Lately there has been a lot of conversation about how "treatment as prevention" and "test and treat" are the best strategies to significantly reduce new infections in the U.S. This belief, which is held by many AIDS advocates, is based on the notion that if more people are tested, linked to care and given antiretrovirals, it will reduce their viral loads to an undetectable level, which decreases the likelihood of the virus being transmitted to other people.
But a new review written by Joseph Lange and a team of researchers from the University of Amsterdam, states that placing so much hope on these strategies aren't realistic, especially given that only 19 percent of Americans living with HIV/AIDS are undetectable. They cite other factors that serve as barriers to this approach as well: Late diagnoses in which HIV has already progressed to AIDS, low levels of linkage and retention to HIV care, poor adherence to HIV meds and the fact that there are still over 30 percent of people living with HIV who are unaware of their status.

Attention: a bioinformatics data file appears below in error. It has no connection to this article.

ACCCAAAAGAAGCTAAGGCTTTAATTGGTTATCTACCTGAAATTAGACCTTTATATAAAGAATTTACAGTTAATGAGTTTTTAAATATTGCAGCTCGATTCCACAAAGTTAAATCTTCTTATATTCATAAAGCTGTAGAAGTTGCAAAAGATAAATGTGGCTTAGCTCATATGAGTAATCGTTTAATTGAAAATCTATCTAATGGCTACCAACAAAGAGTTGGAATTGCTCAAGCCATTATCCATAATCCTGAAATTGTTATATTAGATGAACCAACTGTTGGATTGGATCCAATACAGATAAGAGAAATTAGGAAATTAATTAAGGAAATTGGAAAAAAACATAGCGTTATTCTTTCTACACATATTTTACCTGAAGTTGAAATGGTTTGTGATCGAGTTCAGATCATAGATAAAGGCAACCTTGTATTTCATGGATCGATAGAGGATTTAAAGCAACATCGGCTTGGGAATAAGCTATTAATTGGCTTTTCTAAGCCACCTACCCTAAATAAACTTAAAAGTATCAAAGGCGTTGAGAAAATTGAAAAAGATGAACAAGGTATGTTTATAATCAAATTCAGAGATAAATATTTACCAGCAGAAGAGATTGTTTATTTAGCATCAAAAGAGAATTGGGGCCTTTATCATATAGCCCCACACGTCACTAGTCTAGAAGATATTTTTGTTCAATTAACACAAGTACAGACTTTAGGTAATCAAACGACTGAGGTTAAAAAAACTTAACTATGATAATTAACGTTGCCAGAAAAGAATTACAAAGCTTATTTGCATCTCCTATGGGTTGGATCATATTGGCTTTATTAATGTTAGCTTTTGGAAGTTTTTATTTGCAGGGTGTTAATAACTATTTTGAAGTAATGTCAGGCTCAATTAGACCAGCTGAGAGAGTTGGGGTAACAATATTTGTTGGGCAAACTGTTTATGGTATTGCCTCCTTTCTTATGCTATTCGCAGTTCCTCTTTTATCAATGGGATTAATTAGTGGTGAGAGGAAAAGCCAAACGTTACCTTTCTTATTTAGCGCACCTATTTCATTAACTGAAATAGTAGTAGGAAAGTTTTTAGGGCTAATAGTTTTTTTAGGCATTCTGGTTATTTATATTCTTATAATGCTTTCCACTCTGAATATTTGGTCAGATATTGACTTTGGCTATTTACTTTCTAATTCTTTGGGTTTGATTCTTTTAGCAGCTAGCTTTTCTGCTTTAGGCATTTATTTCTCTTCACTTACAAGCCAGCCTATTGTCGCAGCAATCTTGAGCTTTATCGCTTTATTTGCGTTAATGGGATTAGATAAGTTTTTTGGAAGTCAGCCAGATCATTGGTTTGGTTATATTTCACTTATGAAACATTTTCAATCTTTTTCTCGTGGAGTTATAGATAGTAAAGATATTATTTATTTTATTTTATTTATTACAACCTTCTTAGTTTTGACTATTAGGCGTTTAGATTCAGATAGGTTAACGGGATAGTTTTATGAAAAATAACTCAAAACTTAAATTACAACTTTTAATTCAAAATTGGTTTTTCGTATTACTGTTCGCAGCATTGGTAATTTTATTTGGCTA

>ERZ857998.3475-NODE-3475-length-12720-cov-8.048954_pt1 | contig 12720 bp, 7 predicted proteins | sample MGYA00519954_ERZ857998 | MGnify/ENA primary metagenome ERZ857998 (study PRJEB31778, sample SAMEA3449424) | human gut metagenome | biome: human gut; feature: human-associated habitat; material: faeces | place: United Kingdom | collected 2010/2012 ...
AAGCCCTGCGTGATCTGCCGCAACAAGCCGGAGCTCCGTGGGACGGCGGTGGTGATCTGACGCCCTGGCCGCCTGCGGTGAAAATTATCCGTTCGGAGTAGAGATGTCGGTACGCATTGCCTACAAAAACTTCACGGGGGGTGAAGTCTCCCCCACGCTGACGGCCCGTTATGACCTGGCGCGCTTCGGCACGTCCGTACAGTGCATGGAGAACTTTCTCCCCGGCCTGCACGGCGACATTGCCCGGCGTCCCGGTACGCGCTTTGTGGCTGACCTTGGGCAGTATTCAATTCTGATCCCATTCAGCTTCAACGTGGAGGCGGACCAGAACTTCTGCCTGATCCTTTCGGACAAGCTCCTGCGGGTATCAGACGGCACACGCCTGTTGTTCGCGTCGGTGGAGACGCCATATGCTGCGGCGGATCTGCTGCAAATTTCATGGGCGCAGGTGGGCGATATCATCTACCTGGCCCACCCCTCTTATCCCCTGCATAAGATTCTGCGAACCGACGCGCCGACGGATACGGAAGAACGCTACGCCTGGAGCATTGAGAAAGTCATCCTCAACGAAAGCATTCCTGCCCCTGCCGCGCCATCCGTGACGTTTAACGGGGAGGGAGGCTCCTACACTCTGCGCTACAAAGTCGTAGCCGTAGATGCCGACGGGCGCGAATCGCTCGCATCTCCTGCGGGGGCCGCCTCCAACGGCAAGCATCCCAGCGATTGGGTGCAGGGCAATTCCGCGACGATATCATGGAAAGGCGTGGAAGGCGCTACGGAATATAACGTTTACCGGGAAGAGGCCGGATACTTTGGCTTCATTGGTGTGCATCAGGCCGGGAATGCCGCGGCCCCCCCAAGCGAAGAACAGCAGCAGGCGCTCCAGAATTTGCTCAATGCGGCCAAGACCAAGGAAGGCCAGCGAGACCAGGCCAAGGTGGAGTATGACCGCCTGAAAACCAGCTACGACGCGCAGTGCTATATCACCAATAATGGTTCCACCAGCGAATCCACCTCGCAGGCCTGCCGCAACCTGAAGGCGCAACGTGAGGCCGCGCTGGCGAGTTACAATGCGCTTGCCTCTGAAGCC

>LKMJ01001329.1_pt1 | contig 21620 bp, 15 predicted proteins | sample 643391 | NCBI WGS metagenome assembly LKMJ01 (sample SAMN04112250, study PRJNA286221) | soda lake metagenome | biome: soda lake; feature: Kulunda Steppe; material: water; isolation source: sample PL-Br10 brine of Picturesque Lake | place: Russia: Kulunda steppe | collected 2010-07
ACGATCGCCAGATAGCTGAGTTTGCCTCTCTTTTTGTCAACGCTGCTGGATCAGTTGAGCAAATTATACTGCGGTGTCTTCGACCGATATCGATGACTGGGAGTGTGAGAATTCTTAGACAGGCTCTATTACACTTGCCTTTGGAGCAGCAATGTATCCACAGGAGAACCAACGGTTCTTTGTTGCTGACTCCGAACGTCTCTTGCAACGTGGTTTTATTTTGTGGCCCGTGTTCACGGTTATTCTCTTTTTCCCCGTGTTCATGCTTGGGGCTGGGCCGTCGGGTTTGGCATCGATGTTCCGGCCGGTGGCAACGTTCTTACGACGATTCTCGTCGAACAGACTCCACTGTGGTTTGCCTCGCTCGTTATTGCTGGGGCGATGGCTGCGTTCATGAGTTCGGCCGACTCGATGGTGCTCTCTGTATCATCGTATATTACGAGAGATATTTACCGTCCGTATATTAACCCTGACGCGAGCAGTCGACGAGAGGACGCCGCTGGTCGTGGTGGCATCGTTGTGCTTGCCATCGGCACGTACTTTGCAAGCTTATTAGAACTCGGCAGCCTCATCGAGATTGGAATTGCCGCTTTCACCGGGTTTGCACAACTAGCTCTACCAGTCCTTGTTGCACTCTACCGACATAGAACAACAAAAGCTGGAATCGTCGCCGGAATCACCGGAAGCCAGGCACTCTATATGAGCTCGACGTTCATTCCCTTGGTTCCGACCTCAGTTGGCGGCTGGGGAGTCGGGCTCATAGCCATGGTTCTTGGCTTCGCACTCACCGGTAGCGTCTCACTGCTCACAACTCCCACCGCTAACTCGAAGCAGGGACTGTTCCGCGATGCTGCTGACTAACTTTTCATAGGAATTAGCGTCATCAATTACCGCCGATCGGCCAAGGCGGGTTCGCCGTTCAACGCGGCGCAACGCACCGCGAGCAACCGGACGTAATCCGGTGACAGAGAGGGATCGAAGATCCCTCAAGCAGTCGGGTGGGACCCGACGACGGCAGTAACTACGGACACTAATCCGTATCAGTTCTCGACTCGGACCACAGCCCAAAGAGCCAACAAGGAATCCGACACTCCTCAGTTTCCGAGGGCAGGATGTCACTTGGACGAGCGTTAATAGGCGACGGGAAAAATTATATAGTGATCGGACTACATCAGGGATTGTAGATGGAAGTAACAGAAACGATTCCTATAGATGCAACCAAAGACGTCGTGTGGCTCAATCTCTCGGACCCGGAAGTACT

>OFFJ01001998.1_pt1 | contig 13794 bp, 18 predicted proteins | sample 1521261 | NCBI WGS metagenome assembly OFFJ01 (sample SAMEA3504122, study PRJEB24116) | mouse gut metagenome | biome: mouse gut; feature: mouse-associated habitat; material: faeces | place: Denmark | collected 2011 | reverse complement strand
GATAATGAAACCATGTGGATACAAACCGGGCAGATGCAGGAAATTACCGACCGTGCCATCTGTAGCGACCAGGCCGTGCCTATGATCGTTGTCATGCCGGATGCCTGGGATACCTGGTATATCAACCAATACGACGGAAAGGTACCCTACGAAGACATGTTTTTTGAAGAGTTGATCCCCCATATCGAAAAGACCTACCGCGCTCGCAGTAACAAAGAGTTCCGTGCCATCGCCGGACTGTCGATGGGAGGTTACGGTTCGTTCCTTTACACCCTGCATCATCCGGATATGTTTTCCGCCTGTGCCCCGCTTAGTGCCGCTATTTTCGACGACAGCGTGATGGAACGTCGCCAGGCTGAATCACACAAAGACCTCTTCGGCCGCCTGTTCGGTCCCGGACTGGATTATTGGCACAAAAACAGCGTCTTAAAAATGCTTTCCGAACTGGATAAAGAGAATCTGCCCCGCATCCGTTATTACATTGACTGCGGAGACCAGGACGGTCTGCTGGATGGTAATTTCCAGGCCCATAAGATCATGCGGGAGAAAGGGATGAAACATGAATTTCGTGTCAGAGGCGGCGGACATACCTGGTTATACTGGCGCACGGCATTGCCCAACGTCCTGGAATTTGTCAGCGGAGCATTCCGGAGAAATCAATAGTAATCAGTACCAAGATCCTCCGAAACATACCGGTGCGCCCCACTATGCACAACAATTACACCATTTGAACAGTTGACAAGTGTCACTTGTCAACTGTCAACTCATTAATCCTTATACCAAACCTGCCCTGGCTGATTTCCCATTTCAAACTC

Lange believes that prevention needs to be a combination of things that include "a mix of available prevention tools, including 'test and treat' strategies, in a context-specific manner based on knowledge about local, national, and regional epidemics, is the way forward."
Photo Project of Women Living HIV Aims to Educate and Destigmatize (From Voice of America)
When HIV/AIDS prevention researcher Michelle Teti saw began noticing a huge disconnect between existing HIV programs and the actual needs of women living with HIV, she knew that something needed to be done. Teti told Voice of America, "Sometimes HIV wasn't even the biggest priority. They might not have had housing. They might have been in violent relationships."
To better understand these women's lives, Teti recruited women from both Philadelphia and St. Louis to be part of a photo project. Voice of America reported:
Some women took pictures of themselves. Others photographed people in their support networks, or specific challenges they were facing, like substandard housing. And many, Teti says, used the photographs to show how they had worked to change their lives after being diagnosed with HIV.